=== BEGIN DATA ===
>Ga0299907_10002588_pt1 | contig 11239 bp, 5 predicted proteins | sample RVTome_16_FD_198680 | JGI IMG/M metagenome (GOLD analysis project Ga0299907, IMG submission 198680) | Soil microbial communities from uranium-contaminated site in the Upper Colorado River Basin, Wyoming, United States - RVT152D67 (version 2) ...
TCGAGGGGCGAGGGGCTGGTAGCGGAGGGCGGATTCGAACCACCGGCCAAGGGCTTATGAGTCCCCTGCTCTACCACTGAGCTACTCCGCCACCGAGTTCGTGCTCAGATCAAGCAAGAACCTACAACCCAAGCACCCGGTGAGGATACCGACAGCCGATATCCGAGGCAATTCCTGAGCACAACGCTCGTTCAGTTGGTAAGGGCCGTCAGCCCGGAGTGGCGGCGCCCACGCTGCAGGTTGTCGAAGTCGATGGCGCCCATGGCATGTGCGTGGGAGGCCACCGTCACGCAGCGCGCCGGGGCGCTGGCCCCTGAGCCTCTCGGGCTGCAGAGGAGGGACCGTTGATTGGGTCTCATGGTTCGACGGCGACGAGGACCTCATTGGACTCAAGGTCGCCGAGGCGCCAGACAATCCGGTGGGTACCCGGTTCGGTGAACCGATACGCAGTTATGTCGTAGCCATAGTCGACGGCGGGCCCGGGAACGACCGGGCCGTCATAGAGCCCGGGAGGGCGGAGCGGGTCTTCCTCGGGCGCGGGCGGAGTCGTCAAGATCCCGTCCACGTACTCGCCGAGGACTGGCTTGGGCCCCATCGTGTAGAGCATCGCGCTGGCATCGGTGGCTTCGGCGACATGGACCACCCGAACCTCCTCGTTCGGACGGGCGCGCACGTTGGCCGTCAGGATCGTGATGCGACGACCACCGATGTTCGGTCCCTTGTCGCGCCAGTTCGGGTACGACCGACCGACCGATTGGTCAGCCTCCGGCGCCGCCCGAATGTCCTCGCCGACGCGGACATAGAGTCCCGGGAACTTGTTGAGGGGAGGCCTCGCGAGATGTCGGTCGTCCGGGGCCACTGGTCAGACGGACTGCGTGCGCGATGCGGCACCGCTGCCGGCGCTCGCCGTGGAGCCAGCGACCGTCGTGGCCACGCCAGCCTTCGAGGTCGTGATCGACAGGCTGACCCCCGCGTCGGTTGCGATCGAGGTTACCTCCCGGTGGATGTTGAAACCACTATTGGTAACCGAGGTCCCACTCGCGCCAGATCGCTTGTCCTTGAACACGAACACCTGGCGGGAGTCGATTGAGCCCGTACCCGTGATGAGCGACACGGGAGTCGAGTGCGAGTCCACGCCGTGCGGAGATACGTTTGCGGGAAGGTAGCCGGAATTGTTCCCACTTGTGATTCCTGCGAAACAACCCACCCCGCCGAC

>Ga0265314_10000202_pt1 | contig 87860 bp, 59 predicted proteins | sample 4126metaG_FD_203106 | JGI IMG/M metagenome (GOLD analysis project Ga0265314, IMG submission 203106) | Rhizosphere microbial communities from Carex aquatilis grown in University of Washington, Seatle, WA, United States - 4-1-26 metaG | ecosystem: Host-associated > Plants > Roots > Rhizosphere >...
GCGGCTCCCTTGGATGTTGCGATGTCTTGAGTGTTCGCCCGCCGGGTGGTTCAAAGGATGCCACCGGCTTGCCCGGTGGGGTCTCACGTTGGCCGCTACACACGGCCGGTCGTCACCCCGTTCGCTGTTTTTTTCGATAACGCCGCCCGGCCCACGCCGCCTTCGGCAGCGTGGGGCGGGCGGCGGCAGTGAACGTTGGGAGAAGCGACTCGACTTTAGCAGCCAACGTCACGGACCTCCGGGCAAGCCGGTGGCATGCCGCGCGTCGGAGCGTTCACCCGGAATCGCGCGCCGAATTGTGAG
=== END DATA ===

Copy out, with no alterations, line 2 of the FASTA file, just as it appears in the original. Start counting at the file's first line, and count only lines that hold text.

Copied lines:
TCGAGGGGCGAGGGGCTGGTAGCGGAGGGCGGATTCGAACCACCGGCCAAGGGCTTATGAGTCCCCTGCTCTACCACTGAGCTACTCCGCCACCGAGTTCGTGCTCAGATCAAGCAAGAACCTACAACCCAAGCACCCGGTGAGGATACCGACAGCCGATATCCGAGGCAATTCCTGAGCACAACGCTCGTTCAGTTGGTAAGGGCCGTCAGCCCGGAGTGGCGGCGCCCACGCTGCAGGTTGTCGAAGTCGATGGCGCCCATGGCATGTGCGTGGGAGGCCACCGTCACGCAGCGCGCCGGGGCGCTGGCCCCTGAGCCTCTCGGGCTGCAGAGGAGGGACCGTTGATTGGGTCTCATGGTTCGACGGCGACGAGGACCTCATTGGACTCAAGGTCGCCGAGGCGCCAGACAATCCGGTGGGTACCCGGTTCGGTGAACCGATACGCAGTTATGTCGTAGCCATAGTCGACGGCGGGCCCGGGAACGACCGGGCCGTCATAGAGCCCGGGAGGGCGGAGCGGGTCTTCCTCGGGCGCGGGCGGAGTCGTCAAGATCCCGTCCACGTACTCGCCGAGGACTGGCTTGGGCCCCATCGTGTAGAGCATCGCGCTGGCATCGGTGGCTTCGGCGACATGGACCACCCGAACCTCCTCGTTCGGACGGGCGCGCACGTTGGCCGTCAGGATCGTGATGCGACGACCACCGATGTTCGGTCCCTTGTCGCGCCAGTTCGGGTACGACCGACCGACCGATTGGTCAGCCTCCGGCGCCGCCCGAATGTCCTCGCCGACGCGGACATAGAGTCCCGGGAACTTGTTGAGGGGAGGCCTCGCGAGATGTCGGTCGTCCGGGGCCACTGGTCAGACGGACTGCGTGCGCGATGCGGCACCGCTGCCGGCGCTCGCCGTGGAGCCAGCGACCGTCGTGGCCACGCCAGCCTTCGAGGTCGTGATCGACAGGCTGACCCCCGCGTCGGTTGCGATCGAGGTTACCTCCCGGTGGATGTTGAAACCACTATTGGTAACCGAGGTCCCACTCGCGCCAGATCGCTTGTCCTTGAACACGAACACCTGGCGGGAGTCGATTGAGCCCGTACCCGTGATGAGCGACACGGGAGTCGAGTGCGAGTCCACGCCGTGCGGAGATACGTTTGCGGGAAGGTAGCCGGAATTGTTCCCACTTGTGATTCCTGCGAAACAACCCACCCCGCCGAC